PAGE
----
Use glass baby bottles for your infants. Never drink coffee or tea from plastic cups and replace all your plastic cups with glass. Avoid plastic utensil and don't use drinking water packaged in plastic. Filter your own water and store it in glass containers. Don't use plastic grocery bags from the store. Bring your own reusable canvas or cloth variety.

Avoid Plastic Wrap

If you are using it to cover a glass container, don't allow it to touch the food and don't use it in the microwave.

Be Careful with Cash Register Receipts

If you use a store regularly, encourage the management to switch to BPA-free receipts. I shop at Publix for my food and when I called them about the receipts it turns out they had already switched. Nevertheless, it is wise to limit your contact with all these receipts.

Use Sustainable, Certified Organic, GMO-free Products

Look for products that are earth-friendly, animal-friendly, sustainable, certified organic and GMO-free. This applies to everything from food and personal care products to building materials, carpeting, paint, baby items, furniture, mattresses and more.

When redoing your home, look for "green," toxin-free alternatives in lieu of regular paint and vinyl floor coverings, the latter of which is another source of phthalates. Replace your vinyl shower curtain with a fabric one. Don't use non-stick cookware.

Choose Children's Toys Carefully

Choose toys made from natural materials to avoid plastic chemicals like phthalates and BPA/BPS, particularly for items your child may be prone to suck or chew on.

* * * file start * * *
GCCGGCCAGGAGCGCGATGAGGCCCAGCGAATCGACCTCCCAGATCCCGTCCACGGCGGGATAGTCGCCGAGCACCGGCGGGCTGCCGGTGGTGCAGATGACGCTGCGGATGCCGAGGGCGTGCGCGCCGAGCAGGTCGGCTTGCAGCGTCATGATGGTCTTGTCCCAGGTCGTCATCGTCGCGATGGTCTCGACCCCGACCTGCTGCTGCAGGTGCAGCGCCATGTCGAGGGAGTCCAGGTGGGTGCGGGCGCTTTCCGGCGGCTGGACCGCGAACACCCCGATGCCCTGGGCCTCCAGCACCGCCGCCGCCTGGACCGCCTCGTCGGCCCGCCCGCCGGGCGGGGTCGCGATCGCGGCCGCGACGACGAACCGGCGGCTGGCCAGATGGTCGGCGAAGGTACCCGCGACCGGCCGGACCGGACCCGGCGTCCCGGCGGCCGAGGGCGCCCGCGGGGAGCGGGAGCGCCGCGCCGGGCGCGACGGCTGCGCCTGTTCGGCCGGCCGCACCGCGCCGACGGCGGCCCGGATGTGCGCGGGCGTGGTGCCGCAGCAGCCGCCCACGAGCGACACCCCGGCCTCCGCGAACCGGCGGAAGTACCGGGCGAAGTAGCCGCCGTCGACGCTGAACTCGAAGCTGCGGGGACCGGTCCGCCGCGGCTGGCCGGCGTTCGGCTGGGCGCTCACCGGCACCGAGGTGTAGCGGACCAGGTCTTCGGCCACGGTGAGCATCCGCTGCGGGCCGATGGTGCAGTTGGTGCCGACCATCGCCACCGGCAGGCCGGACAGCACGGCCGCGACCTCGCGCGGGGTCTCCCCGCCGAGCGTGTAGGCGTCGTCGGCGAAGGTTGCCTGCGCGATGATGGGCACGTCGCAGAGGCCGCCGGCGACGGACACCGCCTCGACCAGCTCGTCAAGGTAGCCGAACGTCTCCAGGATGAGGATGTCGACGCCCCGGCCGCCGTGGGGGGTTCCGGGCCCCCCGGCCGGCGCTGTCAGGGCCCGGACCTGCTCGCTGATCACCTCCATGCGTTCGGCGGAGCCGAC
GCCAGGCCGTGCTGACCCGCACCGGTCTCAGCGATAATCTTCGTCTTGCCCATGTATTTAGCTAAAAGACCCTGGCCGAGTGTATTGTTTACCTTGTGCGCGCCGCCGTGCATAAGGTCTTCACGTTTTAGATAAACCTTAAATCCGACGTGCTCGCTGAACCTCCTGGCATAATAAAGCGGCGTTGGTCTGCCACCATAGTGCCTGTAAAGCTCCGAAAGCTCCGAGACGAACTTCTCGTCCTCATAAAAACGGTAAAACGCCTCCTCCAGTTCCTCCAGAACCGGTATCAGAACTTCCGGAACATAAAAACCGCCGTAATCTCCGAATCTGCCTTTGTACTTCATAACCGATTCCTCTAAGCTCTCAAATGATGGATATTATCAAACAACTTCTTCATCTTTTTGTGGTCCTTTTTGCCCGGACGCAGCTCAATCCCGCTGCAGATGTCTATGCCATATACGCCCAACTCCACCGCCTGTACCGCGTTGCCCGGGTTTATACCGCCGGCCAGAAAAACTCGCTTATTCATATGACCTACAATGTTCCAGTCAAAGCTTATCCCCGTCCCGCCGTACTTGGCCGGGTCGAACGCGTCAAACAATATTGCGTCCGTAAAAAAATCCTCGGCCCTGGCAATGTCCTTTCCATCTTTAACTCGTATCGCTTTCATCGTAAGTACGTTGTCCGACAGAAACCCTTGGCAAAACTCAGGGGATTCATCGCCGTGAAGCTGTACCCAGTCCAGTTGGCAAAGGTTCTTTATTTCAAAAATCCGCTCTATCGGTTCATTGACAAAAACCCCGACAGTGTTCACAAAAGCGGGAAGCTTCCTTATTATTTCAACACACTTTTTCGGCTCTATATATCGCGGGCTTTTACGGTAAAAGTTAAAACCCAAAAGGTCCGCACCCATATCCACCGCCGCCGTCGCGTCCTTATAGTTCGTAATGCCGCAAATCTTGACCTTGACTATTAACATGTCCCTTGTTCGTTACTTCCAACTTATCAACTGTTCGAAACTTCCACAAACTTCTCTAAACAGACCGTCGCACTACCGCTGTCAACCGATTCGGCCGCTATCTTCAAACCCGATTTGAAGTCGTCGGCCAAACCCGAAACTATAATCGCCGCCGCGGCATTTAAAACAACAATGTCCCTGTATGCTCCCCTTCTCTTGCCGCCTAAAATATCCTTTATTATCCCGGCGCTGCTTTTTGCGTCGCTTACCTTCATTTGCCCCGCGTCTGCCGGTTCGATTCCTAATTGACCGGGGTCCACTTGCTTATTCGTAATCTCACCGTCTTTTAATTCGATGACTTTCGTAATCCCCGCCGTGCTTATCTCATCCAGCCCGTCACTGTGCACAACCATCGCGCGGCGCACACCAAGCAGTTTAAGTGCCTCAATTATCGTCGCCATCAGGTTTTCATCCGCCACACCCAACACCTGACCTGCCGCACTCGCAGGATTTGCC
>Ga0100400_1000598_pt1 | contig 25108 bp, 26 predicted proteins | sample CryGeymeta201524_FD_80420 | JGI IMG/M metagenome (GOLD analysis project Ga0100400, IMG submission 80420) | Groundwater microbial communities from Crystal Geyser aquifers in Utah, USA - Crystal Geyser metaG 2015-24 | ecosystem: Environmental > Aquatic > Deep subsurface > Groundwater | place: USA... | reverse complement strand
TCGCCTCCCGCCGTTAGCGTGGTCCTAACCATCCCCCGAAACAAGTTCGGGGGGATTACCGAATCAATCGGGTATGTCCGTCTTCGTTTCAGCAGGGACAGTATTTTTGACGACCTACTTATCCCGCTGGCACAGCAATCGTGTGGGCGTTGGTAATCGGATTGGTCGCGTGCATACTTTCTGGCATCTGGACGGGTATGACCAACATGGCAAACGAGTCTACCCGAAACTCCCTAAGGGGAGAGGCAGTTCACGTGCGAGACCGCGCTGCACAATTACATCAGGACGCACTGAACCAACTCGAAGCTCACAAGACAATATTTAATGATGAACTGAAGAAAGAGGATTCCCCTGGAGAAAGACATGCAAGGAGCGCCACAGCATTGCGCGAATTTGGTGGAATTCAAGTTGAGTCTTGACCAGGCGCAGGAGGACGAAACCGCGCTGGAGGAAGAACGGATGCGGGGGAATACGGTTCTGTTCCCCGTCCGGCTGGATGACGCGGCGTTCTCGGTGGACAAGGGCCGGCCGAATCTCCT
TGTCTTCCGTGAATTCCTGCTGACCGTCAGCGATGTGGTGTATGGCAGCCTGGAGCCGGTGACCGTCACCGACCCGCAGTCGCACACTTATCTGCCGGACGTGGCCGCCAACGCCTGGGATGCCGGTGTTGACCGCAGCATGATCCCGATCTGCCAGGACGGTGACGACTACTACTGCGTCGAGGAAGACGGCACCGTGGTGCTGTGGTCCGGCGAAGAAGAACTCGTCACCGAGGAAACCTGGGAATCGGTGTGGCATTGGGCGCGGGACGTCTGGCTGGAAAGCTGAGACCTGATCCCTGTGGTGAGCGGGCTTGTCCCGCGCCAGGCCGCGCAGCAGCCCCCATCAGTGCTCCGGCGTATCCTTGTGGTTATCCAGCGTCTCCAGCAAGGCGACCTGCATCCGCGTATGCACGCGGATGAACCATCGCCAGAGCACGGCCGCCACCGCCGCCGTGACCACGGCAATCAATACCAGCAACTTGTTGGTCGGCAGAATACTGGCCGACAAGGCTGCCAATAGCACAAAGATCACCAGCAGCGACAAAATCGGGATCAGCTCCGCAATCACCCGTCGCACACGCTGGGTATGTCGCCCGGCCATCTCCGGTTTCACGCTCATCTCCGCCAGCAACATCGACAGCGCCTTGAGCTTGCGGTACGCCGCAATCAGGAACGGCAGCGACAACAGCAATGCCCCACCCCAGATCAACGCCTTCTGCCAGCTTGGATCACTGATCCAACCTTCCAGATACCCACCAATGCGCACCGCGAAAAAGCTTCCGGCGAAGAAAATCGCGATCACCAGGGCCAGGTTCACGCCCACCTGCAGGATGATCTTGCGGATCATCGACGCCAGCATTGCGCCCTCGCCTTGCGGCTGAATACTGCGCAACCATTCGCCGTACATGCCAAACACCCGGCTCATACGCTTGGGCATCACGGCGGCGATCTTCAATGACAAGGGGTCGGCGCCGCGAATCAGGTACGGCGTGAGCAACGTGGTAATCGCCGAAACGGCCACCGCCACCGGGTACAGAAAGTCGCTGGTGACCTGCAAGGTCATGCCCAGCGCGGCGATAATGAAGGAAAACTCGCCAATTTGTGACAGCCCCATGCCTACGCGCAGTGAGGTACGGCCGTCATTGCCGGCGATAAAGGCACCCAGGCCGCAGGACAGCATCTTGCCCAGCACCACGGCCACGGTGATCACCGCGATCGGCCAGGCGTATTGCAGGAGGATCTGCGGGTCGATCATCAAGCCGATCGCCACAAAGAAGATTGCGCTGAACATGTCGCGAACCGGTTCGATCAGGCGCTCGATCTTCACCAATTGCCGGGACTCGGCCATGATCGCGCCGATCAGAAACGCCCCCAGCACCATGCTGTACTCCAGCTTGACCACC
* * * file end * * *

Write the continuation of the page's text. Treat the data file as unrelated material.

Breastfeed for at Least a Year

Breastfeed your baby exclusively if possible, for at least the first year (as you will avoid phthalates exposure from infant formula packaging and plastic bottles/nipples). Breastfeeding has additional advantages for your child as well.

Avoid Manufactured Cleaning Products

Use natural cleaning products, or make your own. You can clean most of your home with white vinegar and baking soda. There are options for dryer sheets and fabric softeners.

Switch to Organic Toiletries

Switch over to organic toiletries, including shampoo, toothpaste, antiperspirants and cosmetics. EWG's Skin Deep database can help you find personal care products that are free of phthalates and other potentially dangerous chemicals.43

Switch Feminine Hygiene and Urinary Incontinence Products

Replace feminine hygiene products (tampons and sanitary pads) and urinary incontinence products with safer alternatives. While most ingredients in feminine hygiene products are undisclosed, tests suggest they may contain dioxins and petrochemical additives.